Chancellor of the Exchequer can expect to be popular during a recession. George Osborne has had a difficult few months
but he has stuck resolutely to his guns and deserves support.
recession in the early 90s, I got into trouble for spotting “green shoots” when
most people couldn’t see them.
Later, it turned out it was correct but it didn’t do me any good. George Osborne will wisely be careful
about any predictions.
is unknowable. But there are some reasons
for modest optimism. Surveys of
manufacturing and services industries have been encouraging. The private sector has been generating
more jobs than the public sector has been shedding. Employment has increased by 236,000 in the last three months.
Job market participation – those in work or looking for work is at a record
high. No nation other than Canada
in the G7 has such a high employment rate. I stress these numbers because they are
at odds, and more encouraging than the GDP figures which many feel may be
overstating the recession.
The fall in
inflation is also encouraging. Consumer
spending has been severely squeezed by inflation out-stripping wage increases. A further fall towards the year end
will give a boost to consumer spending and help the prospects for recovery.
Tories think the Government’s rhetoric places too much emphasis on deficit
reduction and not enough on some ill-defined “vision for the future”. When I
hear calls for more vision, I remember Senator Robert Dole’s retort when told
he “lacked vision”. “Vision of
what?”. Of course, deficit
reduction is a means to an end; a
wealthier, prosperous, dynamic growing Britain. But it is also the most
important problem facing the Government and inevitably overshadows all
else. Far from overemphasising the deficit too much , we are in
danger of forgetting and therefore letting the country forget, the enormity of
the crisis the Government inherited and which continues. Labour seem to think that they are
entitled to swagger back into office because this Government hasn’t yet wholly
cleaned up the enormous mess they left behind.
Government has up to now been broadly on target in its deficit reduction. In
June 2010, George Osborne’s newly created Office for Budget Responsibility
(OBR) forecast borrowing at £155bn for 2009-10, dropping to £116bn in 2011-12. In fact, there has been a slightly larger
drop than forecast. There are some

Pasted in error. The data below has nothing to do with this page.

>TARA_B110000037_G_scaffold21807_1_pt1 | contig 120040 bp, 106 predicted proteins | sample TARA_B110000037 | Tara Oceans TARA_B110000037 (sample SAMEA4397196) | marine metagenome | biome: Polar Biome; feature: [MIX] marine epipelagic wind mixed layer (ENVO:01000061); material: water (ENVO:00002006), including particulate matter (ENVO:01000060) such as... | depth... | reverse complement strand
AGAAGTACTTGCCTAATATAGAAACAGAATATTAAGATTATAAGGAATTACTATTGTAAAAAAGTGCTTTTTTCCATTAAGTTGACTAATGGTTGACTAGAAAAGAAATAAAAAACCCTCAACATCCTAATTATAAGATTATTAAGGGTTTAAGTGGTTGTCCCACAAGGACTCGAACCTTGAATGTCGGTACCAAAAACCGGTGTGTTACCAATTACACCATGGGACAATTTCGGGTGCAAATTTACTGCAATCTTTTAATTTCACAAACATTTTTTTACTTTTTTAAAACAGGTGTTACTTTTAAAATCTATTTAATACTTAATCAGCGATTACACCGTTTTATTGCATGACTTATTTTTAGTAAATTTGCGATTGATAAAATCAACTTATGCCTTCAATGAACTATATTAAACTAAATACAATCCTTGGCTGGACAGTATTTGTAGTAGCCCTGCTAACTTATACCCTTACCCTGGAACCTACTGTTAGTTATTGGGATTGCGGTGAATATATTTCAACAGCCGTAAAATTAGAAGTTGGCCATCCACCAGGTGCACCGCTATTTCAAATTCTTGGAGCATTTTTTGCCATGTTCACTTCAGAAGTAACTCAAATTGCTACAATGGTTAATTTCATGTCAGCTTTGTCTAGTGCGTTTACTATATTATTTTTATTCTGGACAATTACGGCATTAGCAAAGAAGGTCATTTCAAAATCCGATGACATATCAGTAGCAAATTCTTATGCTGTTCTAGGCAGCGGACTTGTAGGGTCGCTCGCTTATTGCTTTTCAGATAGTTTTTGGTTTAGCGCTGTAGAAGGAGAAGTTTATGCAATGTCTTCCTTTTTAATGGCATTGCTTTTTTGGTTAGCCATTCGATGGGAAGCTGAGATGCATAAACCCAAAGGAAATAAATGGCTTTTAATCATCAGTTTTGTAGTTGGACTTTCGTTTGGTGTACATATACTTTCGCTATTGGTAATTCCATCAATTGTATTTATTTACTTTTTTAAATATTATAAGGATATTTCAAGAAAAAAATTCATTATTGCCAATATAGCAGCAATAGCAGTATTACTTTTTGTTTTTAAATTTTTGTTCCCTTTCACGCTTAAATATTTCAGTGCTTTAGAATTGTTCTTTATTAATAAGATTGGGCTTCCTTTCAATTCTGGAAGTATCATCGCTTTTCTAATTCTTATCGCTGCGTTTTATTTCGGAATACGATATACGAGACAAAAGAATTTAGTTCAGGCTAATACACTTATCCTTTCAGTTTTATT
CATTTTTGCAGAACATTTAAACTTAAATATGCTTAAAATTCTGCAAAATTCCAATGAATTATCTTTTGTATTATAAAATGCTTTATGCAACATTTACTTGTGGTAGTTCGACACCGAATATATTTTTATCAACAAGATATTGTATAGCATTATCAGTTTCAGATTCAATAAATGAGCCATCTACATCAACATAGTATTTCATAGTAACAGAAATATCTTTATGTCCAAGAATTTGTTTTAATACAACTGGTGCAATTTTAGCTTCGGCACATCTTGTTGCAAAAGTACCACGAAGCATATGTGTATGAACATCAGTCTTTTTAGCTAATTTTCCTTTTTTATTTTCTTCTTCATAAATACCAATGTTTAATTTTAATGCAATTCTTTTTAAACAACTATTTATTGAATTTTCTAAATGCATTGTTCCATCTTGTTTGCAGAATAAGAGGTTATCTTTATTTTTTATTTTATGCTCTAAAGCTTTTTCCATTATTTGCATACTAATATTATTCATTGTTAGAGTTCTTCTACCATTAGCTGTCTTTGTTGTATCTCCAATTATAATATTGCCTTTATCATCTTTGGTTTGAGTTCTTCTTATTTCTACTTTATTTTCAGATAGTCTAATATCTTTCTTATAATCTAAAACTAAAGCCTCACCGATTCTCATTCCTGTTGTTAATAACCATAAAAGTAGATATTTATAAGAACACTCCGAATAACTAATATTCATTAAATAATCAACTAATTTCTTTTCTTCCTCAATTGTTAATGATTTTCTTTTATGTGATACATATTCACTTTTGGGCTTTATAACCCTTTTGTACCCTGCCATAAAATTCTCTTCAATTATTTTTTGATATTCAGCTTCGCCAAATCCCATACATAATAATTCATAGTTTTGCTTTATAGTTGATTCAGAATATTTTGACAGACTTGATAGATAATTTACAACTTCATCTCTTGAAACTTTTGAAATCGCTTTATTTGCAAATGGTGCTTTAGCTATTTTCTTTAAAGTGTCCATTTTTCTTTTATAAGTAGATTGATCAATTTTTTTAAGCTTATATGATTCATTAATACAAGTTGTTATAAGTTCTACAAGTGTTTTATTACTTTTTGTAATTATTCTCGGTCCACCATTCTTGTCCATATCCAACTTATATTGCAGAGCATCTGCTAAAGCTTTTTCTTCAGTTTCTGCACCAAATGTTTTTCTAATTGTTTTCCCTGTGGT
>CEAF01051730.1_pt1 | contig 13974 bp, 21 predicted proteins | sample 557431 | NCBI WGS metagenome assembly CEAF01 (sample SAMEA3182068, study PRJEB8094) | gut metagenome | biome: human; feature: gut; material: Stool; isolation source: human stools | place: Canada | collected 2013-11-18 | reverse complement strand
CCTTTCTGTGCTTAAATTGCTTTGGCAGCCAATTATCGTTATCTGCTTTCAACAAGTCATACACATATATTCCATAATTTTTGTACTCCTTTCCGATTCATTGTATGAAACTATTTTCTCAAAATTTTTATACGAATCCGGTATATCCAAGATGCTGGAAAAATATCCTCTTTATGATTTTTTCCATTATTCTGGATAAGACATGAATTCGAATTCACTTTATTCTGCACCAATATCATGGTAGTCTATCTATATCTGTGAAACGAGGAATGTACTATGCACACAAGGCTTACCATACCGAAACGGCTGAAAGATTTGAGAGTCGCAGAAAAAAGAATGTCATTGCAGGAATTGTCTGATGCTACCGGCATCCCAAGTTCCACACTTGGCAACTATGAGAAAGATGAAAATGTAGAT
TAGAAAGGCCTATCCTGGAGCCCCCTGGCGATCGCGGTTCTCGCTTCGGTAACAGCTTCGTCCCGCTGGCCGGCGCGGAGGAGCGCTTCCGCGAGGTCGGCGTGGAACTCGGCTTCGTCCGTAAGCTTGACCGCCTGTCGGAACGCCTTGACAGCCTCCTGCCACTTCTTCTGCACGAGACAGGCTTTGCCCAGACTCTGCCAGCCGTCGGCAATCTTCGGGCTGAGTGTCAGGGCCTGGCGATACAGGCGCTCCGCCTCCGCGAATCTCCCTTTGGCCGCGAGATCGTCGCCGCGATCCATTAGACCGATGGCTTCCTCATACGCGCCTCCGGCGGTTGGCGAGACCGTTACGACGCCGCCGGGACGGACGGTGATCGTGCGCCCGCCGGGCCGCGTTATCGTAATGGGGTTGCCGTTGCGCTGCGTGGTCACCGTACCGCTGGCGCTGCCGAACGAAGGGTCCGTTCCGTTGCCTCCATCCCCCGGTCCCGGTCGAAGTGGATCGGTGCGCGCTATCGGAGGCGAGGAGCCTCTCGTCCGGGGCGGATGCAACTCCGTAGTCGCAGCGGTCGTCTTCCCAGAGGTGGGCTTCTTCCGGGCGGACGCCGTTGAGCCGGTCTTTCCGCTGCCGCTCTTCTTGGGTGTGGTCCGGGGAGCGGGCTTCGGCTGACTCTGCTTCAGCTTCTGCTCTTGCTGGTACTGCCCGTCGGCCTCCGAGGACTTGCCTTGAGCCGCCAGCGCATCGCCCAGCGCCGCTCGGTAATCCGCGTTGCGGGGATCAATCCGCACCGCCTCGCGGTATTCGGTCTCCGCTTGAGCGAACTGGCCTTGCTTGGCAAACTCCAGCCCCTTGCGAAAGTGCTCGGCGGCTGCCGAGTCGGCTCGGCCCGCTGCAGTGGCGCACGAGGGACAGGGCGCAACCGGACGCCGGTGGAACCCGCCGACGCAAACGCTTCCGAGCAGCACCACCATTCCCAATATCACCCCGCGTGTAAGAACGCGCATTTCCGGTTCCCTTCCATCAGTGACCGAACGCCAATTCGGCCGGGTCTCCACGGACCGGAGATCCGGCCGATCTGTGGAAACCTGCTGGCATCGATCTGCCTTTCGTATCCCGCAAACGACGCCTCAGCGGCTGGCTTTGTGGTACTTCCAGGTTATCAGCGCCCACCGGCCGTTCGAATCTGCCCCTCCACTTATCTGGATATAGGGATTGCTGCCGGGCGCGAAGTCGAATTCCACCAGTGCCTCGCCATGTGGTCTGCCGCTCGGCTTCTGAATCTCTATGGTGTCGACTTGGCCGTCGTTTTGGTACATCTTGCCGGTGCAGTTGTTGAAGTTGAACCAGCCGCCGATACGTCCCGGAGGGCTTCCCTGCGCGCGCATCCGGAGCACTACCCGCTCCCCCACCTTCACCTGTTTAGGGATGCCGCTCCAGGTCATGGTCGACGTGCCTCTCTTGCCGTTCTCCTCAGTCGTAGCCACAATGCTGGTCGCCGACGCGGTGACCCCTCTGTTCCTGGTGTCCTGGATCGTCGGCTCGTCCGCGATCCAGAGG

doubts whether the target for the deficit this year 2012-13 will be met because
of the slow-down in the economy. If
that happens, it is certainly not a cause for panic.
Ed Balls has
been partially successful in spreading the myth that he has been proven
right in forecasting the slow down
in the economy and even more absurdly that this is due to the Government’s “harsh”
spending cuts. It was always on the cards that we would have periods of negative growth. Britain had one of the biggest banking
crises of any country and had no equal in the large overhang of private as well
as public debt. Sluggishness in
the economy is because of the enormity of that debt. Running a higher deficit
would do nothing to improve matters.
always promise a free lunch. If we have too much debt, Labour’s answer is “Let’s
have some more” and magic the existing debt away. It is all painless, according
to them. If only life were like
sometimes get confused between the Government’s annual borrowing requirements
“the deficit” (currently around 7-8% of GDP) and the total stock of national
debt (expected to peak at around 80% of GDP). The annual deficit, of course, is the amount that we add
each year to the total debt.
Although Britain had initially a relatively low total stock of debt, our
annual deficit was at the same level as that of Greece. It doesn’t require a
mathematical genius to see that, if you go on adding to the total indebtedness
of the country at a rate of 12% or 10% per annum you could quickly produce a
result in which the country will be as deep in debt as Italy (over 100% of
slash and burn, the Coalition’s plans for deficit reduction have been carefully
calibrated. We started the crisis
with a deficit equal to that of Greece.
Not being in the euro, we have had more flexibility and today our
deficit is higher than that of Greece, France, Italy and Spain. The reality is
that the deficit reduction has been gradual and designed to not snuff out the recovery.
likes to point out that the total stock of debt of the country is still
increasing as though that is somehow criticism of the Coalition. Yes, the debt has
increased and will increase but that is because the deficit reduction has been deliberately
Conference we will hear cries for “a growth agenda” and policies to kick-start
the economy. Of course, the
Government should and, indeed, the Government is designing policies to improve
competitiveness, lift the burden of regulation and free up the supply side of
the economy. But these policies
take time. The economy is not some
motorcar stranded in a snow storm that is suddenly going to run away if the battery
is connected to a couple of jump leads. It is unrealistic demands for a kick
start that have led to too many rounds of quantitative easing by the Bank of
don’t have it within their power to “grow the economy”. But Governments make a myriad of
decisions, every one of which, adds or detracts from the prospects for growth.
There is no
room for complacency. But
Conservatives must hold their nerve.
A Labour lead of 10 percentage points at a time of austerity means
little. Neil Kinnock, a more human figure than Miliband, during the Thatcher
glory years, regularly had bigger leads. Voters don’t believe in Ed Miliband as
PM, even when he cross-dresses as Disraeli. What the Coalition is doing in difficult circumstances is brave
and right. Even if there is a period
of unpopularity there is everything to play for and history judges well those
who try to do the right thing.